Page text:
A few days before the recent UK General Election, I read Colin Crouch’s essay ‘Post-Democracy and Populism’. Crouch ends the piece by considering whether the political centre and left have any social identities that can support their movements in the way that populists of the right have appealed to national identity. The one he suggests is gender:
I have written elsewhere that, just as the original labour movement was essentially a male phenomenon that interpreted the problems of all working people through the eyes of ‘breadwinner’ men, in post-industrial society, many of the problems of such people may be best articulated by women. They experience more keenly issues of work–life balance, of precariousness in the labour market, of deficiencies of care services, of the manipulation of consumers, though these are problems that men share too. They are found in large numbers working in the public and care services that embody the main challenges to both neoliberal and intolerant world views. This is unlikely to mean the formation of women’s parties, and in any case the hope is that women will become the spokespeople of many men too. It does require a strong civil society surrounding formal politics with other forms of representation, including organisations that express women’s continuing experience of various kinds of exclusion and the development of political agendas to counter them.
There is perhaps a further element. Much about rightist populism is very macho: from the male swaggering of leaders like Putin and Trump to the violent fringe that attaches to most xenophobic movements. Is it fanciful to see in the very recent widespread resurgence of feminism a reaction against that ugly face of masculine politics?
All of which seemed particularly prescient when I learned that 2019 had the largest gender gap in support for the main parties on record. According to Lord Ashcroft’s post-vote polls, the Conservative vote was 6 percentage points higher among men, and the Labour vote 7 percentage points higher among women (although it is worth emphasising that more women still voted Conservative, just the margin was narrower than among men).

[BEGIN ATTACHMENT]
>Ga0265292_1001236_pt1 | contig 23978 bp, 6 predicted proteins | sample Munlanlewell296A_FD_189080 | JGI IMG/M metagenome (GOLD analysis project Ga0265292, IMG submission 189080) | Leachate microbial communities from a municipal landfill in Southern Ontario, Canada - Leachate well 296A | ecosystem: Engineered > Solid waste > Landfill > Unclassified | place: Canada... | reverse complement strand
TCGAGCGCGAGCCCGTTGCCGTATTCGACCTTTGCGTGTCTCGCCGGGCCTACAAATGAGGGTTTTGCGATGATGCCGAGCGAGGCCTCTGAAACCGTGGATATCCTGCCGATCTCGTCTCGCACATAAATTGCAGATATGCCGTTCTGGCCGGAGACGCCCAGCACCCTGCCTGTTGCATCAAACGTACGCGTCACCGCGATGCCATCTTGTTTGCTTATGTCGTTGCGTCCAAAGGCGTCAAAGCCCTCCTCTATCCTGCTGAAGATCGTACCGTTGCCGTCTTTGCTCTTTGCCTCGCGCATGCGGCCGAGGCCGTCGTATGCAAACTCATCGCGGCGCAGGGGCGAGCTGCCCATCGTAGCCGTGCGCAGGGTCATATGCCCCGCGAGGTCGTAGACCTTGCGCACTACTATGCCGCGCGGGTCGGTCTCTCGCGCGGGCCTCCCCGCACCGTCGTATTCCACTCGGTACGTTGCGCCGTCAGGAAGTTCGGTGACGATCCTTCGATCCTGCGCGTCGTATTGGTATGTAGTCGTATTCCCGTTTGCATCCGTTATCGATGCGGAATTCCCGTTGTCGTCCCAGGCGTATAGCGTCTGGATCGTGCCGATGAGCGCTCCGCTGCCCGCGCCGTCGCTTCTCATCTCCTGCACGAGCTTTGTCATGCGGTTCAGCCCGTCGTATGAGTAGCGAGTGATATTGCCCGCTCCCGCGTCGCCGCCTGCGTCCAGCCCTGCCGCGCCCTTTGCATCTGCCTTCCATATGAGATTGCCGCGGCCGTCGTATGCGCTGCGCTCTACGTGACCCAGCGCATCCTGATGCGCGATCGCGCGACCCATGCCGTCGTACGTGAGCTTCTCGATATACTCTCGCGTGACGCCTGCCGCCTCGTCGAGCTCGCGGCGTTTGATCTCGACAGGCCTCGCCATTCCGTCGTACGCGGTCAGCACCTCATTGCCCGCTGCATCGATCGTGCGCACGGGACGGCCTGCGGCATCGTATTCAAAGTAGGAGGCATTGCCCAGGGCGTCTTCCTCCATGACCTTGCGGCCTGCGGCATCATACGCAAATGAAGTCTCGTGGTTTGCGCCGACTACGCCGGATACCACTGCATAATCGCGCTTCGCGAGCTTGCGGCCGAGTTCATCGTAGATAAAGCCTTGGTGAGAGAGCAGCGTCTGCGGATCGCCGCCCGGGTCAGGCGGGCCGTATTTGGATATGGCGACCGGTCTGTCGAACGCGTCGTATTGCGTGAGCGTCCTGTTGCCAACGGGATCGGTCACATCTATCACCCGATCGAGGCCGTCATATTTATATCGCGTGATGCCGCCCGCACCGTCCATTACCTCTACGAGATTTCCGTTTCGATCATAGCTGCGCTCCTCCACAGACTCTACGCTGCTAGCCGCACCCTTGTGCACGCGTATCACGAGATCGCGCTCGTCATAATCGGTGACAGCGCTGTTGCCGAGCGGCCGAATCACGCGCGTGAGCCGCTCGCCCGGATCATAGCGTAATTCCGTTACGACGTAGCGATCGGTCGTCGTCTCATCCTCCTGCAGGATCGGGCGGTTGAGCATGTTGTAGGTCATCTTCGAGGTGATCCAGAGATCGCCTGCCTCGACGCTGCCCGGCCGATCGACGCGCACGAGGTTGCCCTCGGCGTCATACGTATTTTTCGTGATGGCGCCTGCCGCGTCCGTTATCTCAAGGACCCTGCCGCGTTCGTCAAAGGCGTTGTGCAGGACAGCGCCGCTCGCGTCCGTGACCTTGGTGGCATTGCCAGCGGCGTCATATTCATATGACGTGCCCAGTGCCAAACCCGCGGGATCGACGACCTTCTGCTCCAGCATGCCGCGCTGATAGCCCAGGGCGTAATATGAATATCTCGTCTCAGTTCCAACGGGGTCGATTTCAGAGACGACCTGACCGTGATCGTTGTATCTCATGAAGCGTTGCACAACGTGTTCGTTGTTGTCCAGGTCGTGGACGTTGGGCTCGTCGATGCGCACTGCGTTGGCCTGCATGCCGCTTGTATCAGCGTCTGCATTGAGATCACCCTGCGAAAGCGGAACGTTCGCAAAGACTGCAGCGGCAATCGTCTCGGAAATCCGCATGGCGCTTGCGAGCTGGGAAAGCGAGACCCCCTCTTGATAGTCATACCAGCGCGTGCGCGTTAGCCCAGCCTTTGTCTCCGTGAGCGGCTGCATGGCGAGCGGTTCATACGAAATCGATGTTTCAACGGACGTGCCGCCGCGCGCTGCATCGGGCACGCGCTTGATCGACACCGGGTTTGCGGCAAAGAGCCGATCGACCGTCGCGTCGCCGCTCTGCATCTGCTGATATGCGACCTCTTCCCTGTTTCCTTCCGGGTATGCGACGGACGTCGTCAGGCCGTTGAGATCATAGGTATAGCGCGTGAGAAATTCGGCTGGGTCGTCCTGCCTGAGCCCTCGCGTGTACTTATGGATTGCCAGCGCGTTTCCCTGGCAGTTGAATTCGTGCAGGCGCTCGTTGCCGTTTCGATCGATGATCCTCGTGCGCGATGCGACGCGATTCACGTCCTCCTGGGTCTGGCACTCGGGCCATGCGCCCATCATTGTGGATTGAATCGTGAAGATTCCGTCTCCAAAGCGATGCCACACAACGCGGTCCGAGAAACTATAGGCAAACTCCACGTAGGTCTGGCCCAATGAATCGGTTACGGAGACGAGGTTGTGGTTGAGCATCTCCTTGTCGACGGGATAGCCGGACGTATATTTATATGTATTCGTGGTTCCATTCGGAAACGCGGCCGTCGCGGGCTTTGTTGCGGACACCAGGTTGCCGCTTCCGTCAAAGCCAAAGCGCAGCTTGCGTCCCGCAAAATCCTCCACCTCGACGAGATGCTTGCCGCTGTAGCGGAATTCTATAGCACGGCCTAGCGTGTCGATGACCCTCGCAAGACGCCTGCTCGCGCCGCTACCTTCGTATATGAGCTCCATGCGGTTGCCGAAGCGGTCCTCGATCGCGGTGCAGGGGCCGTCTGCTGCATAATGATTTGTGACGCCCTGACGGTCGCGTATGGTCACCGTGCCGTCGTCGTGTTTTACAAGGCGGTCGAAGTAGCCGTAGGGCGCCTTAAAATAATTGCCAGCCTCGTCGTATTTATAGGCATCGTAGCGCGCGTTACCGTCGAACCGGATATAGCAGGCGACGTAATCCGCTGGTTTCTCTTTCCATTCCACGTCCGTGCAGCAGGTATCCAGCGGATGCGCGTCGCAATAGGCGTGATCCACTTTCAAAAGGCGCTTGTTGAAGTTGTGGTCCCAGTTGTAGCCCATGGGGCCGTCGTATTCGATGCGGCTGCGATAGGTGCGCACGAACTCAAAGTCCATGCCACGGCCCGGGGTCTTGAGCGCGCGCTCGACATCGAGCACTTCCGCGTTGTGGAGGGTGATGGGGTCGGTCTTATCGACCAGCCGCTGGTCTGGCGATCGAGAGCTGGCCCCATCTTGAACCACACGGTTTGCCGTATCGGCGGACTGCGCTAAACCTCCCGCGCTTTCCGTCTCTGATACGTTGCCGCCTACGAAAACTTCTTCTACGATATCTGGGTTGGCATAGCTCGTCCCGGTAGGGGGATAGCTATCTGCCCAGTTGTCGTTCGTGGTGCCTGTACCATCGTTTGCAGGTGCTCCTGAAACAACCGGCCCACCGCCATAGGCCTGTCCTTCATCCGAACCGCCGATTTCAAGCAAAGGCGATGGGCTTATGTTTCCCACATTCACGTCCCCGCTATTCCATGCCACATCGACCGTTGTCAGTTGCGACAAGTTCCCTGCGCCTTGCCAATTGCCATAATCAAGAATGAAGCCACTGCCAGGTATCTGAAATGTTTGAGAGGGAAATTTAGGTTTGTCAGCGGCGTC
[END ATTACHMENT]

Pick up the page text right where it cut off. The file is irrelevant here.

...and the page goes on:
This outcome seems to reflect the electoral campaign. In line with Crouch’s comment about ‘macho’ right populism, the Conservative party seemed to lean in to Boris Johnson’s perceived ‘laddishness’. The Guardian’s political editor was among those commenting on the ‘blokey’ tone of his photocalls – for example his Jeremy Clarkson impression in a digger a few days before polling day. Electorally, Johnson as positioned himself as tribune of the ‘gammons’– who among other their features, are very much male.
The contrast to Jeremy Corbyn – in character and portrayal – could not have been sharper. Teetotal, vegetarian (both of which are more common among women than men), at least part of the hostility towards Corbyn seemed directed at his softness, which could be read as a failure to conform to traditional masculinity. Perhaps the best illustration of this lack of toughness was the continued flak he received for his evasiveness on whether he would use nuclear weapons.
If there’s anything to this, there’s a good chance the gender divide between the parties will grow stronger. Women now make up a majority of Labour MPs. There are more female Labour MPs than female Conservative MPs, despite the Tories holding 81% more seats in parliament. Moreover, it is widely believed that the next Labour leader will be a woman.
Gender has always mattered in politics, but it has almost never been the key electoral divide. We still remain quite far from a world in which the genders have sorted themselves neatly into different parties. Yet in the 2019 UK election, as indeed in political developments elsewhere, we can begin to see the outlines of what such a system would look like – in tone and rhetoric, if not yet in policy. Is this the start of something new?